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4 Rejoice in the Lord always; again I will say, Rejoice.
5 Let your gentleness be known to everyone. The Lord is near.
6 Do not worry about anything, but in everything by prayer and supplication with thanksgiving let your requests be made known to God.
7 And the peace of God, which surpasses all understanding, will guard your hearts and your minds in Christ Jesus.
See if any of this applies to you: You always seem to have more to do than you can possibly do. At your job, you are the first to arrive and the last to leave. You are always in a hurry. You feel guilty about doing anything other than work, but when you are at work you spend a lot of time fantasizing about "getting away from it all." Any unforeseen problems that arise during your day seem like major setbacks or disasters. You find that you have trouble making a decision about anything. Large or small, major minor, any decision is just tough to do. You seem to rely more and more on the legal drugs of our society: cigarettes and/or alcohol. You find yourself saying, I have just got to have a cigarette to calm my nerves. You may even go further into an increased use of tranquilizers and "uppers." You find that your thoughts trail off while speaking or writing. You do not finish sentences because it seems like too much trouble or it just takes too much time. You start to forget appointments, deadlines, dates. You become distrustful of other people saying that you have to do everything yourself.
If several of these points apply to you, then you may have too much stress in your life. Like many Americans, you are afflicted with anxiety.
Anxiety has been defined as an "inner feeling of apprehension, uneasiness, concern, or worry that is accompanied by heightened physical symptoms." You perspire, shake, your blood pressure rises, you may even break out in hives.
Stress and worry can cause ulcers, skin rashes, shortness of breath, loss of sleep, and loss of appetite. Studies show that people who are too busy with too much to accomplish, and too little time actually wear their bodies out at an earlier age.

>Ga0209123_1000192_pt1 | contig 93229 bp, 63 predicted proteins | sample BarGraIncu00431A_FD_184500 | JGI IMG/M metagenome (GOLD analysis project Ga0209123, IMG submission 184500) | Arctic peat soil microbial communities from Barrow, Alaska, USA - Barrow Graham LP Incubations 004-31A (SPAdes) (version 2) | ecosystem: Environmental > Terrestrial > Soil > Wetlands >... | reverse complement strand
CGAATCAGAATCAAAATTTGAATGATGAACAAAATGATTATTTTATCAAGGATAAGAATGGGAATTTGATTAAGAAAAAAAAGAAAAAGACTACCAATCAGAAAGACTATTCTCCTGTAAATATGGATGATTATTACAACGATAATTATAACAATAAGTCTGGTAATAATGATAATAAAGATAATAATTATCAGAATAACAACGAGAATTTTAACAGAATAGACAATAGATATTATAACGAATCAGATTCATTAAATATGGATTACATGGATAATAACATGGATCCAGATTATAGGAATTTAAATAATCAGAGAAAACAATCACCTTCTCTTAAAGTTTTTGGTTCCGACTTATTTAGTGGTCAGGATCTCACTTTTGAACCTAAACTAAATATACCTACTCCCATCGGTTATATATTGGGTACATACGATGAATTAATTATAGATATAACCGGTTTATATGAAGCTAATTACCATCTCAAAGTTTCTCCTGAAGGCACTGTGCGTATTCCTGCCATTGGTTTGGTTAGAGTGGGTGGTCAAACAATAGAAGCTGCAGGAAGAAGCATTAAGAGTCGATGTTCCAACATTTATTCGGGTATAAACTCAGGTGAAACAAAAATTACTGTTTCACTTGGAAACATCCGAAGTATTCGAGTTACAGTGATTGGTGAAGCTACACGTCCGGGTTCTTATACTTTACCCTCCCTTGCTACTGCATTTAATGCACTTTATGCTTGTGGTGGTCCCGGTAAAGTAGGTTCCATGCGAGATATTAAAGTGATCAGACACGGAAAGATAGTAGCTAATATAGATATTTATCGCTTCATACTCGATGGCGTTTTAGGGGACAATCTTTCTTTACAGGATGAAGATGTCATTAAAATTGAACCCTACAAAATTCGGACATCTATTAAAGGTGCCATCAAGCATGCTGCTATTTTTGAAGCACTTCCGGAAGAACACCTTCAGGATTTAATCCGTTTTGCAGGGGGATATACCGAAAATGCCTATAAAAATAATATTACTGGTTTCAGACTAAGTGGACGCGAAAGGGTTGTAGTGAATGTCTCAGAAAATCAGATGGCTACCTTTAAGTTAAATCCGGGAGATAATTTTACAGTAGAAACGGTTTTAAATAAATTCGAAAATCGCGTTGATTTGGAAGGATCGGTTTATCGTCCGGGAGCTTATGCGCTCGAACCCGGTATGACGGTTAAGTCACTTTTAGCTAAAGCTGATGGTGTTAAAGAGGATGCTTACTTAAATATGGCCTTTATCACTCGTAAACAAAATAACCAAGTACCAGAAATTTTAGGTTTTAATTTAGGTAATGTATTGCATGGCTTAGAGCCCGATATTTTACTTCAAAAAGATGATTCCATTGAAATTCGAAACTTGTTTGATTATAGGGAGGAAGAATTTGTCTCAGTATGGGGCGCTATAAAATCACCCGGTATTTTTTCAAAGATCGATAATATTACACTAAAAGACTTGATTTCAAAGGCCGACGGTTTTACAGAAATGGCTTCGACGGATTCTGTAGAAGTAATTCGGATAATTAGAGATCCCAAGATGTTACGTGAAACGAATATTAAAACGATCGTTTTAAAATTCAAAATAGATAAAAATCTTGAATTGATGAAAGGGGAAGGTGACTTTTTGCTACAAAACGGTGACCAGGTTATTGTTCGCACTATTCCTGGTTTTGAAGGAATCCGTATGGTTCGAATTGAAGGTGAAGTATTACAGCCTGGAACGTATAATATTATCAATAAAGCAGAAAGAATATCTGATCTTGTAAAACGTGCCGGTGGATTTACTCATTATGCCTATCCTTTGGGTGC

Worry paralyzes us mentally. We cannot think, focus, react well, recall basic and important details. Some students who know the material, for example, forget everything under the stress of taking a test.
Fear of failure puts incredible stress on everyone. That kind of worry can prevent us from fully participating in life. We do not even try, but Hockey star Wayne Gretzky reminds us, "You miss 100 percent of the shots you never take."
We need a prescription for anxiety and stress. We need a prescription for worry-free living. We might begin with Psalm 94:19, “When the cares of my heart are many, your consolations cheer my soul” (NRSV). When the burdens of life seem too much to bear, God consoles and comforts and supports us. Again we are told in IPT5:7: “Cast all your anxiety on him because he cares for you.” We can trust God to take care of our problems, because he loves us.
Then we come to Philippians 4:6-7, ”Do not worry about anything, but in everything by prayer and supplication with thanksgiving let your requests be made known to God. And the peace of God, which surpasses all understanding, will guard your hearts and your minds in Christ Jesus.”
These two verses have three attitudes and a conclusion. The three attitudes are: Anxious in nothing, Prayerful in everything, Thankful in anything. The Conclusion: Peace forever. The three attitudes are founded on faith in God. When we live by faith those three attitudes can guide our lives and the "peace of God" settles quietly over our minds and hearts.
Let’s think briefly about those three attitudes.
First, anxious in nothing.
Never worry. As we think about this piece of advice, we need to remember that Paul's letter to the Philippians was written from a prison cell. Paul’s greatest desire, to continue traveling and preaching the gospel in new and distant places, was apparently a lost cause. He was old and ill in jail. The Philippian church itself was not exactly experiencing the best of times. In 1:28, Paul mentioned the "opponents" the faithful encountered every day. Elsewhere, we read of tension and conflict in the church.